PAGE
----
Alexis Tsipras in Athens, January 2015. Photo: ANGELOS TZORTZINIS/AFP/Getty Images
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Never mind the Euro: Syriza's win could threaten mainsteam politics across Europe

New Greek Prime Minister Alexis Tsipras may be the man who consigns centrist politics to history.

When Syriza’s Alexis Tsipras first surged in the opinion polls in 2012, many in the eurozone feared that his election would destroy Europe’s economic order by forcing Greece to give up its currency. Three years on, the talk is of a political rather than an economic domino effect. Now that Tsipras has been inaugurated as Greek prime minister, it seems he could be the man to save the euro by allowing it to adjust its economic policies, upending the continent’s established political order in the process.

A couple of years ago I watched Tsipras introduce himself to the American foreign policy elite. “We are psychologically prepared for a clash,” he told a startled audience at the Brookings Institution in Washington, DC, “because in politics there is no such thing as tea and crumpets: there are interests that are conflicting with each other.”

The clash is now real: battle lines are drawn between Syriza and the eurozone. The party has set out a trifecta of goals: a €2bn welfare programme, an attack on “antisocial oligarchs” and a write-down of at least half of Greece’s public debt. At the same time, Jeroen Dijsselbloem, leader of the Eurogroup of finance ministers, is already warning about the dangers of not sticking to prior agreements.

There is a danger of miscalculation because both sides think they have the upper hand. When I saw Tsipras speak, he said: “If Greece was not in the eurozone, I have no doubt that nobody would care about Greece’s situation. [But] Greece is one of the links that make up the eurozone. And if one breaks, it won’t only be bad for the link, it’ll be bad for the entire chain. We know this, and our friends in Germany know this as well.”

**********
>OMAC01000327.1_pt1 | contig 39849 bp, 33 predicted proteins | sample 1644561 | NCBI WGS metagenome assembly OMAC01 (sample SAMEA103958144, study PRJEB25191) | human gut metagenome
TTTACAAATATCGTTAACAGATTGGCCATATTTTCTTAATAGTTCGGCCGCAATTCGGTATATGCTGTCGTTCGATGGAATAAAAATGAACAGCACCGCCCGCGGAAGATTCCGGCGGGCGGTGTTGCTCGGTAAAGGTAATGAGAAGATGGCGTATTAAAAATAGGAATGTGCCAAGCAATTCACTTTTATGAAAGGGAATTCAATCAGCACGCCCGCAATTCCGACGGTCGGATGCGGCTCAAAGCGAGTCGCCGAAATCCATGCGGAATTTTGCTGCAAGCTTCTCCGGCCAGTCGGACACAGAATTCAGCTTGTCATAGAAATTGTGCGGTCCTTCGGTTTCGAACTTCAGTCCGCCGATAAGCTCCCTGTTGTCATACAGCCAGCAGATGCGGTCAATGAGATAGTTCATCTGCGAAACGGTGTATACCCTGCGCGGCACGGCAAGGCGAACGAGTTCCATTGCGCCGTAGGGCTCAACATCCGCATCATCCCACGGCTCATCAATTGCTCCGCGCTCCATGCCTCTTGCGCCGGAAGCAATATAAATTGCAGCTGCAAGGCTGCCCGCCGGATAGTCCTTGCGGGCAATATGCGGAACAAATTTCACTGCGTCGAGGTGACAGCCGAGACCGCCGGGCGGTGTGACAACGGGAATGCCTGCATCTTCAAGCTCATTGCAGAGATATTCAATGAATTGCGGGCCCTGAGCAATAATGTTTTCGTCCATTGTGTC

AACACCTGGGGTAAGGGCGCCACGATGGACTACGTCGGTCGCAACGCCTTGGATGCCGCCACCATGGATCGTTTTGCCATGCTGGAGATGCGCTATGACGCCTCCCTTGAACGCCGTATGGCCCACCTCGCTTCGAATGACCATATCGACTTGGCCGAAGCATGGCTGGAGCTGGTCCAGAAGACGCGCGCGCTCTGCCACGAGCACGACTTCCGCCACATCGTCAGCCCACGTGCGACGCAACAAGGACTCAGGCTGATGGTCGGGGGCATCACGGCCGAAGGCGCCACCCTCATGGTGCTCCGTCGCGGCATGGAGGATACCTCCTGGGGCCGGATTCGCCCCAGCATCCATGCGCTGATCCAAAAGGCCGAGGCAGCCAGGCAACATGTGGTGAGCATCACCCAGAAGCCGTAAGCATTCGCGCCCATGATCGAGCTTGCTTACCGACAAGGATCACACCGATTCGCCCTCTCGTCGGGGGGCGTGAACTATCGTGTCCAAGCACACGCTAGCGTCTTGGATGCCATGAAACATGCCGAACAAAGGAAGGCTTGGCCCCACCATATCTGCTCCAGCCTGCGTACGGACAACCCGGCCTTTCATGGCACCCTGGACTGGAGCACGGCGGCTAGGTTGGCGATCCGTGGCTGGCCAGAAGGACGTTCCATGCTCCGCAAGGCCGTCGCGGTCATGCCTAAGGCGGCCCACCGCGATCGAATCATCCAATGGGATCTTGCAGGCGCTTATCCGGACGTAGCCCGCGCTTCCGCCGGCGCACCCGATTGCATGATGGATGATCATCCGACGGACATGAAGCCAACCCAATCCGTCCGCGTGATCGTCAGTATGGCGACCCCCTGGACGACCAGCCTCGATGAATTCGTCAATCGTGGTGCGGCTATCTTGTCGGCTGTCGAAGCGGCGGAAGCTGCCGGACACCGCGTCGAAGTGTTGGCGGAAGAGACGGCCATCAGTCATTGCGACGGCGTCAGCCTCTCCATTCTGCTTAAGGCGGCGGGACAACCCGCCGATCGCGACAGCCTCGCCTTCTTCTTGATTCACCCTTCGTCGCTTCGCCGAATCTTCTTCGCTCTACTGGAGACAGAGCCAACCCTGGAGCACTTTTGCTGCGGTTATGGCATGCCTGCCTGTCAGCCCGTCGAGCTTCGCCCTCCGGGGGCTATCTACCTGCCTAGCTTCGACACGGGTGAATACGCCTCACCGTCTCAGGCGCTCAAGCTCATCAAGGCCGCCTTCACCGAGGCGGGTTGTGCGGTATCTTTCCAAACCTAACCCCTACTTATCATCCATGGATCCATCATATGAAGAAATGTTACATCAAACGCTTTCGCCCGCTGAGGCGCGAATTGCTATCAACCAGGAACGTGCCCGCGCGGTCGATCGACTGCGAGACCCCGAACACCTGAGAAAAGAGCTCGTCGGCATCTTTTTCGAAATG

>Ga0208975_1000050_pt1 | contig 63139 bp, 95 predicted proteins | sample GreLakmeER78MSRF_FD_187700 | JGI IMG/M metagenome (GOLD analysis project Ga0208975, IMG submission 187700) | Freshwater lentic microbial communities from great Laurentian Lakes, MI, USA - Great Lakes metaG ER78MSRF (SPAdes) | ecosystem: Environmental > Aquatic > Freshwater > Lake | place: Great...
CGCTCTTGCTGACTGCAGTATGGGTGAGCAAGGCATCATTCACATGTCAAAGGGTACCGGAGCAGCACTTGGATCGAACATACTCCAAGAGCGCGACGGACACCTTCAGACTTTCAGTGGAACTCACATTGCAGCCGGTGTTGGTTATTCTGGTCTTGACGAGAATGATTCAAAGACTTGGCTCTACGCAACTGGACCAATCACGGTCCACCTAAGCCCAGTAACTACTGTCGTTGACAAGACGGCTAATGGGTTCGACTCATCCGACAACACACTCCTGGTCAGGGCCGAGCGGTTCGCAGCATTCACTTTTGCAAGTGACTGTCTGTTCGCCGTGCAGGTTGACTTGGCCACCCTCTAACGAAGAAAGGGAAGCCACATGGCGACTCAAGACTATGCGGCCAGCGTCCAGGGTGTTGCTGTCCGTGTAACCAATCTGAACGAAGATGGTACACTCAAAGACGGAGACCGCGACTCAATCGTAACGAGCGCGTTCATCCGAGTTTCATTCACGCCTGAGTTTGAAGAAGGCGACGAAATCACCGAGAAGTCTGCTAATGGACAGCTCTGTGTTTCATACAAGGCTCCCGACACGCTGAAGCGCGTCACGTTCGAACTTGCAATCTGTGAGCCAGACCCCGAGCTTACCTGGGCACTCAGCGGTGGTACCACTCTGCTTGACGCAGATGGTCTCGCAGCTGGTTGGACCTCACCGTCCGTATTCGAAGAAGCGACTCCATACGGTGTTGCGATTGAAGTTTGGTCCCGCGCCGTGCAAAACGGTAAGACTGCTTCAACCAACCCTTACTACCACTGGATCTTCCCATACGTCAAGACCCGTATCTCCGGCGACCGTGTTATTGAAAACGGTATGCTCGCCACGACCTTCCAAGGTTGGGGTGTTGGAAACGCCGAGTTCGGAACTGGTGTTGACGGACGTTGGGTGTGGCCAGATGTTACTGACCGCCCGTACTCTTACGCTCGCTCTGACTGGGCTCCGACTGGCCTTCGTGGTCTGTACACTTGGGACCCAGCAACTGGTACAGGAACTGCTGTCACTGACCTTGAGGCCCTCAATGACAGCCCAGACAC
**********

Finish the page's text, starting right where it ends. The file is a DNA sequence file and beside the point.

On the other hand, the consensus in Berlin is that the fallout from a Grexit could be contained. There is now a bailout fund for sovereign nations and a European banking union. Private banks have divested themselves of Greek debt and the markets seem becalmed.

Most analysts think there is a deal to be made by extending the length of the debt, lowering interest rates and offering more flexibility on social spending. When I spoke to a political friend in Greece who strongly opposed Syriza, even he had to concede that Tsipras had a better chance of getting a good deal than Samaras and the mainstream parties. “If he gets some resources to alleviate poverty and a symbolic way to escape the clutches of the Troika, he will be able to sell an agreement. Berlin, on the other hand, has to be very careful. Imagine if there was a Greek exit as a result of confrontation with Germany. There would be uproar across Europe.”

The markets appear to agree. Economic commentators, from the Wall Street Journal to the Guardian, seem to think that Syriza could save the euro by tempering Berlin’s self-defeating austerity.

Mainstream social democrats – including the prime ministers of France and Italy – hope to use Tsipras’s victory to persuade Angela Merkel to agree a settlement that caters to Europe’s social problems and helps avoid deflation. For much of Europe, the biggest danger of the Syriza win is less the collapse of the euro than the collapse of mainstream politics.

Tsipras’s election – and the annihilation of the once-dominant PASOK, which scraped barely 5 per cent in the election – is part of a larger trend of political fragmentation in which Europe’s established parties have been crowded out by insurgents from the left and the right. The most immediate challenge will be in Spain, with the emergence of Podemos, the Latin American-inspired party founded in 2014 with a mission “to stop Spain being a colony of Germany and the Troika”.